Multi-billionaire Elon Musk has in a meeting with Twitter employees hinted at potential job cuts if his $44bn (£35.8bn) takeover bid for the social media company is successful.
He also addressed topics like remote working, freedom of speech and potential extra-terrestrial life.
Mr Musk was talking to staff for the first time since launching his bid for the firm in April.
He has said he may quit the deal if he is not given data about fake accounts.
On a wide-ranging video call with Twitter employees on Thursday, Mr Musk said layoffs at Twitter would depend on the company's financial situation.
"The company does need to get healthy. Right now the costs exceed the revenue," he said.
However he added: "Anyone who's... a significant contributor should have nothing to worry about".
He also stated his preference for working from the office unless "somebody is exceptional".
However he did not provide an update on takeover discussions and Twitter employees took to an internal communications channel to express their disappointment about his views on the business and employee compensation.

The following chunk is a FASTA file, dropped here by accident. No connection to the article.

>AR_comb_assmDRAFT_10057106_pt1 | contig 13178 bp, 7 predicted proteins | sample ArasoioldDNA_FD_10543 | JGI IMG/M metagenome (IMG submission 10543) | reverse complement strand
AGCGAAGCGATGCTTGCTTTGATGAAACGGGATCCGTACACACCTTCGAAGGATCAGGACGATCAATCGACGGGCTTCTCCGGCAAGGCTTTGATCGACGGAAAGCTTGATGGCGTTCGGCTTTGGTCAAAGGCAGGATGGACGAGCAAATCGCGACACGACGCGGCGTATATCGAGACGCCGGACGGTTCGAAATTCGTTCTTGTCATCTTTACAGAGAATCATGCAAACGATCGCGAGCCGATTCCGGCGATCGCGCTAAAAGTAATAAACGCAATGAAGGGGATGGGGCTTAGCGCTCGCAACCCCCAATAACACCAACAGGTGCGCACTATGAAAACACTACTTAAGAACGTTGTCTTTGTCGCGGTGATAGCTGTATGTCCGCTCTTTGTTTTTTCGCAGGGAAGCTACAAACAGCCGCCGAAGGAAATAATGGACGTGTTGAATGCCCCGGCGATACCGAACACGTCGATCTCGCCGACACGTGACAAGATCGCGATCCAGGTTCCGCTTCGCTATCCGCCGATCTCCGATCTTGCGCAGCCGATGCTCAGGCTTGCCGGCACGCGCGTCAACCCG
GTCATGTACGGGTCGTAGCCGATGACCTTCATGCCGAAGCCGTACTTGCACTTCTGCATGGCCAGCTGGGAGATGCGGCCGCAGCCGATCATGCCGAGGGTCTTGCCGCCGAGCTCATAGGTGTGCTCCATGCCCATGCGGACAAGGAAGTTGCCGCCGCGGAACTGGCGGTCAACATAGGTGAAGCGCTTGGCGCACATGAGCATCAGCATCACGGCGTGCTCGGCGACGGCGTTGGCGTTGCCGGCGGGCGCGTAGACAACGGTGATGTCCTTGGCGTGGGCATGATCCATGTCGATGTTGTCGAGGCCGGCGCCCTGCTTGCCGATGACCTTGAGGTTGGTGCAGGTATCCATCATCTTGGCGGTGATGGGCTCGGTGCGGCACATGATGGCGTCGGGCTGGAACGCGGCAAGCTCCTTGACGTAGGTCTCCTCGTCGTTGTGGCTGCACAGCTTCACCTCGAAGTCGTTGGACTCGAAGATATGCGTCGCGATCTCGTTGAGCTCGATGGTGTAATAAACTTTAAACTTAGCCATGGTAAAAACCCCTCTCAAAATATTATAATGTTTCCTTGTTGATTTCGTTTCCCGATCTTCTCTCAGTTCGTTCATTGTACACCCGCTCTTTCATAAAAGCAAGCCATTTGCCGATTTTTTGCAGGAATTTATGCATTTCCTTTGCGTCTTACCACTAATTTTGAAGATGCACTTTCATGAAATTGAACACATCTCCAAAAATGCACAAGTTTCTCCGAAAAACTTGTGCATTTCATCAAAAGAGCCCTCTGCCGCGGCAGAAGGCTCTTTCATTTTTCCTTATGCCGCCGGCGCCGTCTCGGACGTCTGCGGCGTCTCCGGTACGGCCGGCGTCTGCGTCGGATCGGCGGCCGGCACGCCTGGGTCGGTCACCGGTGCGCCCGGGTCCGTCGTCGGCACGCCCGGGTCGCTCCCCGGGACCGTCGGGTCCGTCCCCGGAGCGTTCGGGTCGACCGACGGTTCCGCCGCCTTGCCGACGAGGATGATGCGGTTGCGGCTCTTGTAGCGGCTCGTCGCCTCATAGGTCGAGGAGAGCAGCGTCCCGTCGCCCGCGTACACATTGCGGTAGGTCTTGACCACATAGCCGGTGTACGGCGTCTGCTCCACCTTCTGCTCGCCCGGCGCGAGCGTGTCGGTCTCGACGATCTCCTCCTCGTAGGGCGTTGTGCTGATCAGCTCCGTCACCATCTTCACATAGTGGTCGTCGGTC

Mr Musk, who is the boss of electric vehicle maker Tesla and rocket company SpaceX, also discussed the possibility of life beyond earth although he said he has not seen "actual evidence for aliens".
"Can we travel to other star systems and see if there are alien civilisations?" he asked, adding that the platform could help "civilisation and consciousness".
Separately, a group of employees at SpaceX - where Mr Musk is chief executive - called Mr Musk a "frequent source of distraction and embarrassment" in an internal letter to the company's executives on Thursday.
Meanwhile, he was also sued for $258bn (£209bn) later in the day by a investor in the Dogecoin cryptocurrency, who accused him of running a pyramid scheme to drive up its price.
The complaint filed in New York alleges that Mr Musk "used his pedestal as world's richest man to operate and manipulate the Dogecoin Pyramid Scheme for profit, exposure and amusement".
Earlier this month, Mr Musk threatened to walk away from the takeover bid and accused Twitter of "thwarting" his requests to learn more about its user base.
In a letter filed with regulators, he said he was entitled to do his own measurement of spam accounts.
The letter formalised a dispute that had simmered for weeks after he declared the deal was "on hold" pending further information.
Shares in the company stood at $37.36 each at the end of New York trading on Thursday, well below Mr Musk's offer price of $54.20.